It is worthwhile pointing out that keywords don’t necessarily have to be included at all, at least not in their exact state. Google is becoming clever enough to work out what a certain piece of content is about and so as long as you’re talking about ‘freelance writing’ and ‘book offers’ within your piece, you should find your rankings increase for keywords such as ‘freelance writing book offers’.

  4. Hi Dan
    Great to hear that we have to focus less on SEO than we thought, although I must admit I have been having some great success with doing the opposite of late.
    But you can never really know then can you. Perhaps I better call Matt Cutts and ask :>
    thanks for the post

    • I don’t doubt at all you’ve seen success by doing the opposite, Ashley, but it’s important you’re aware of the potential pitfalls.

      For years, backlinks were generated on a ‘quantity over quality’ basis and great results were seen. However, starting last year, Google became switched on to this approach and started penalising websites based on poor link quality. Therefore, it’s only a matter of time before Google begin to really, really clamp down (even more than they have now!) on content that doesn’t offer a first-class customer experience.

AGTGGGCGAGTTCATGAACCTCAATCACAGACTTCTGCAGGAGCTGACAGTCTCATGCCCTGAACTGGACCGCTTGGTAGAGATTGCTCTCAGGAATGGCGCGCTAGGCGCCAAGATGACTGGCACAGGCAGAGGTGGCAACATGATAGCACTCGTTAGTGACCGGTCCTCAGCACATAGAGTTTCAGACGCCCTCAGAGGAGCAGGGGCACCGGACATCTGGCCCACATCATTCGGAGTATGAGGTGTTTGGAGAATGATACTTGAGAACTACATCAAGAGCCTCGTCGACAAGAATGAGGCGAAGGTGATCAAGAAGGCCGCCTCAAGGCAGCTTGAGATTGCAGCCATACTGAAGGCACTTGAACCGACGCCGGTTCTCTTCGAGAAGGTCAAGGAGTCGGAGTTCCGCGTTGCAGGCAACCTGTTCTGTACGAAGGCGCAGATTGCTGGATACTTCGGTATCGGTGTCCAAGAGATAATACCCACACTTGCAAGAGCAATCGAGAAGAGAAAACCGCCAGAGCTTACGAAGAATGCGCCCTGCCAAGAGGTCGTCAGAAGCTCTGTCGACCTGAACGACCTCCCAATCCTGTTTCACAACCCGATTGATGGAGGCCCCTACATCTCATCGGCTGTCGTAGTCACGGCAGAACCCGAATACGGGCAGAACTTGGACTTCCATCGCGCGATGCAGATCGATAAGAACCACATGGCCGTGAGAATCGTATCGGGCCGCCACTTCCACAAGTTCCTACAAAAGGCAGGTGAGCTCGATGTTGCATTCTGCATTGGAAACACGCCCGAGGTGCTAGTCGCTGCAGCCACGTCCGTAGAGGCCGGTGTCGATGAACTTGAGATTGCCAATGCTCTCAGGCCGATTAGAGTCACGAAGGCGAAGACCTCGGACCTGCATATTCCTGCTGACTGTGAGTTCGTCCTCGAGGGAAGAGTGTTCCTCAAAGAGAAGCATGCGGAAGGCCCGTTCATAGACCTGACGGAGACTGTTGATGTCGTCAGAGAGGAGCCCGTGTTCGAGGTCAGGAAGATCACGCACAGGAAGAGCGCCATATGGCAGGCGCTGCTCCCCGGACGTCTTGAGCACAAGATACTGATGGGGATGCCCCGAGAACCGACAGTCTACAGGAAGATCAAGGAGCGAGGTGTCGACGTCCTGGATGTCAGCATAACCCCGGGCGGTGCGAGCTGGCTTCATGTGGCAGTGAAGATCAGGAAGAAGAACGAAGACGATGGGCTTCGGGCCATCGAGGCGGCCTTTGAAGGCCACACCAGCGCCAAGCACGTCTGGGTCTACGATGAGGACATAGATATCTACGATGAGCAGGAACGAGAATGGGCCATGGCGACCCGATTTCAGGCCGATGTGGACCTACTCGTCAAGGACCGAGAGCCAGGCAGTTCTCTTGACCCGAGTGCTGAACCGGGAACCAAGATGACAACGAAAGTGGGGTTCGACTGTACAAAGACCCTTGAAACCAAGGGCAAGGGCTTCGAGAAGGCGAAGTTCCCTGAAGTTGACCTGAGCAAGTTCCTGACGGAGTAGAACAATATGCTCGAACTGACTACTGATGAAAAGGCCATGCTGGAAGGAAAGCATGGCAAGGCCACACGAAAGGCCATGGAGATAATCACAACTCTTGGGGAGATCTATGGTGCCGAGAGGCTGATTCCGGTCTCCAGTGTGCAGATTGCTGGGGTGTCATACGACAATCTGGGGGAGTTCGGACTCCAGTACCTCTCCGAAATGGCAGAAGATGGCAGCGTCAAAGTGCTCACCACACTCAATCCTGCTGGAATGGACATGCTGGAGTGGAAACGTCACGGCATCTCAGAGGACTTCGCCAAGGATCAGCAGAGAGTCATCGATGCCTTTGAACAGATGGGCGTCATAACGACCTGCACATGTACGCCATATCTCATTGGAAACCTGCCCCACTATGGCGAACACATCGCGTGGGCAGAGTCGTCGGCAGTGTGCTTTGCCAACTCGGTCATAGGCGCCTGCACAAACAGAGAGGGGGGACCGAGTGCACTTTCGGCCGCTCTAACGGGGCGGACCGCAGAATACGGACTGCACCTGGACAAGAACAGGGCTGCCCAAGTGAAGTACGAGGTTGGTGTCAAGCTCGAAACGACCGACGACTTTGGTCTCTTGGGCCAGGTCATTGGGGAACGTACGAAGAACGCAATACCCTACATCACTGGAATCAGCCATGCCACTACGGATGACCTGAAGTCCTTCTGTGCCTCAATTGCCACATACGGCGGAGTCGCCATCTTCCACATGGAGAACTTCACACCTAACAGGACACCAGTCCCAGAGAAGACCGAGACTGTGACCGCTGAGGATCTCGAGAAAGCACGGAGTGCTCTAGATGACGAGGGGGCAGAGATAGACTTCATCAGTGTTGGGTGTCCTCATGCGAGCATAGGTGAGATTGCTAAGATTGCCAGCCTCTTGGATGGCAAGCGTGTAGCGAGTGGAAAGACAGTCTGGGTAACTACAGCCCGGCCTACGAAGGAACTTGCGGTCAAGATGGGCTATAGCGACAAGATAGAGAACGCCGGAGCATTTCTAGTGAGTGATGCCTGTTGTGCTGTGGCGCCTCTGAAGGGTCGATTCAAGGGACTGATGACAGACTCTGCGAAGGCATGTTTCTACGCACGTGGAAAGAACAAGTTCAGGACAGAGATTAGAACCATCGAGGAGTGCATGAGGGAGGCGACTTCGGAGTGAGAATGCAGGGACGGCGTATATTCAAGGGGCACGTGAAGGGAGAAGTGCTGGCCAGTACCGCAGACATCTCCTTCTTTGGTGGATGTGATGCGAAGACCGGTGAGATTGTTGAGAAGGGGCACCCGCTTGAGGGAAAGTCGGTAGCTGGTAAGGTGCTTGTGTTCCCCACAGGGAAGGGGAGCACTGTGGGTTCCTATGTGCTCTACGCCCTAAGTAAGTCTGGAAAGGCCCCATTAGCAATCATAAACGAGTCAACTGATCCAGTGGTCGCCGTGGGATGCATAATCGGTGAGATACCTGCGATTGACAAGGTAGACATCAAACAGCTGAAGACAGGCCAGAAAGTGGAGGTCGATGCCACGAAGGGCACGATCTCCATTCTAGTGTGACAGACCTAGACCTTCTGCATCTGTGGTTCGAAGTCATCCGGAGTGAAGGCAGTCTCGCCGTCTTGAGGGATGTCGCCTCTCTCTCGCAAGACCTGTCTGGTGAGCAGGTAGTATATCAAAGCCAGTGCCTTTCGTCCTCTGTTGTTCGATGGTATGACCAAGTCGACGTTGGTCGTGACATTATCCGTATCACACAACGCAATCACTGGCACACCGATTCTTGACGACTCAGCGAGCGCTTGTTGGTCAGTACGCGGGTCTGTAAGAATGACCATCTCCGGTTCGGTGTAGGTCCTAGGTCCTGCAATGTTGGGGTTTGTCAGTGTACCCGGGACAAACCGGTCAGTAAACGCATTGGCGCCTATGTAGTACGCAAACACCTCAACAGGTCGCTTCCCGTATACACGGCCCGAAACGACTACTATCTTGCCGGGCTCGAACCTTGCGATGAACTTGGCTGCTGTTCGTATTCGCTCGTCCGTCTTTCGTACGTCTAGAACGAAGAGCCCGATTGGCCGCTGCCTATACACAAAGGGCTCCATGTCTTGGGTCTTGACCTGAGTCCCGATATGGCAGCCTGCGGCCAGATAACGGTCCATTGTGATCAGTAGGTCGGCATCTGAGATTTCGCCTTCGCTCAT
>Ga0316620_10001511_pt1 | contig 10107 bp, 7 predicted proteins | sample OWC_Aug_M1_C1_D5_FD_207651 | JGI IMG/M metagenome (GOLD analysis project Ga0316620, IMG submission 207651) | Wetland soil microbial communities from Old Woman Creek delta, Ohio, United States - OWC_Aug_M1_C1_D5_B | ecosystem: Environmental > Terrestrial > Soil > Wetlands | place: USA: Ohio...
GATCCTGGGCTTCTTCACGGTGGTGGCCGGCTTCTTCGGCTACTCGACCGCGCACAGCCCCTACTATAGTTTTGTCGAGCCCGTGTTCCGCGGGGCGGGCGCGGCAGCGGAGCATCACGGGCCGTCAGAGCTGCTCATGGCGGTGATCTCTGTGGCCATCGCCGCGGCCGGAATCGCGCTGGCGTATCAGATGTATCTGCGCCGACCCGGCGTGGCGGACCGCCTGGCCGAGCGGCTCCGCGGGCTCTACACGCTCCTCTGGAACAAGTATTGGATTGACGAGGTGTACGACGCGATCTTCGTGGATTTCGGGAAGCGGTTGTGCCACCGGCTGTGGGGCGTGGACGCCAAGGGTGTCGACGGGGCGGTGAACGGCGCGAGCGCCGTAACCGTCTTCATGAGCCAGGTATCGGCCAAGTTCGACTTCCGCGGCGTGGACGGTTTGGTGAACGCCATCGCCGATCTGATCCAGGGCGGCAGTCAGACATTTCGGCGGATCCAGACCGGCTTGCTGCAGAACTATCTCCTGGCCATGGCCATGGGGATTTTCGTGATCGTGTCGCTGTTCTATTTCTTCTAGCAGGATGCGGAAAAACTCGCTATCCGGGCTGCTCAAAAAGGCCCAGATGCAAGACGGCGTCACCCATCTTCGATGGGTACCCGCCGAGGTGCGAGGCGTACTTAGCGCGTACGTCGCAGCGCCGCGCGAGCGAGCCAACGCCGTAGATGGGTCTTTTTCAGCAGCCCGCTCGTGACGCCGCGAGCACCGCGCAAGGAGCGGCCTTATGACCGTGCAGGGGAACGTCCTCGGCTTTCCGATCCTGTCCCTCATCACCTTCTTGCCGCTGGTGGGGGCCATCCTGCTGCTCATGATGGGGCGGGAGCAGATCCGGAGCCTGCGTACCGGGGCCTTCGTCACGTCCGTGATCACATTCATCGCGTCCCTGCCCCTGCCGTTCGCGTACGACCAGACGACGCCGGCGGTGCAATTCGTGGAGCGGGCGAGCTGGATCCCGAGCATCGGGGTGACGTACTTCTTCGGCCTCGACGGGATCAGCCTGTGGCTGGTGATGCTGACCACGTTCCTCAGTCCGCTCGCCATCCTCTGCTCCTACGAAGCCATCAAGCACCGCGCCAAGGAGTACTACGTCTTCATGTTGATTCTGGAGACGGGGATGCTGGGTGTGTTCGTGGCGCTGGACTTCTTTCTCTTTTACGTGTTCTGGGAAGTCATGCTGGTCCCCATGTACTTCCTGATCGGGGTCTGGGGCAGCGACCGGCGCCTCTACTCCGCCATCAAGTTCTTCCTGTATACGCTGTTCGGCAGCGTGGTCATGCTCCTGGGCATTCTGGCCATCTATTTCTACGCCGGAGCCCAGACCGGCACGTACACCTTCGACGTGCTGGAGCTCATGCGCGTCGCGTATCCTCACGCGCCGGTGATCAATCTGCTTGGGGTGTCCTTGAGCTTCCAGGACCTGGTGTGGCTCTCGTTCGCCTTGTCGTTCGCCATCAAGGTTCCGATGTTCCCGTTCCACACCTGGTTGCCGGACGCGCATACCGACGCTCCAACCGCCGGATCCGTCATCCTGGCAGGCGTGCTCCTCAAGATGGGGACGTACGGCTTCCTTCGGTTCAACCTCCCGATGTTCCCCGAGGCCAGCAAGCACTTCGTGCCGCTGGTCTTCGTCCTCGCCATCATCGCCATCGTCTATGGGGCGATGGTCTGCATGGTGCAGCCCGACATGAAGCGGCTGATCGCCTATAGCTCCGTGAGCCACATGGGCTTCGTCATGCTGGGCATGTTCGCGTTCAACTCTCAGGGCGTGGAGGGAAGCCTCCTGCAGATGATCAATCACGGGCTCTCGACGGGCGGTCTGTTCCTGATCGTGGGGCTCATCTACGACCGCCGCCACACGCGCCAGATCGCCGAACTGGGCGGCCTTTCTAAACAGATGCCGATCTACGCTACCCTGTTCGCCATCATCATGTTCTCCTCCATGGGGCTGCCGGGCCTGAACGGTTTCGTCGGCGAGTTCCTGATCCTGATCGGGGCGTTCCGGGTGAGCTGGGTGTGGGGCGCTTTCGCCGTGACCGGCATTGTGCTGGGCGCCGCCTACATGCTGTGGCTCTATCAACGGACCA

5. Dan – Welcome Back!

    This update is great news for those of us who want to just focus on providing quality content and forget most of the SEO techniques. Do you foresee Google pushing through additional updates to continue to reward quality content or was this recent update a “long-term” fix?

  6. I definitely agree, and it’s good to see Google making changes so people write more for humans, as opposed to machines. However, I do think that having a proper keyword phrase in both the post title as well as a matching one in the title tag still pays dividends.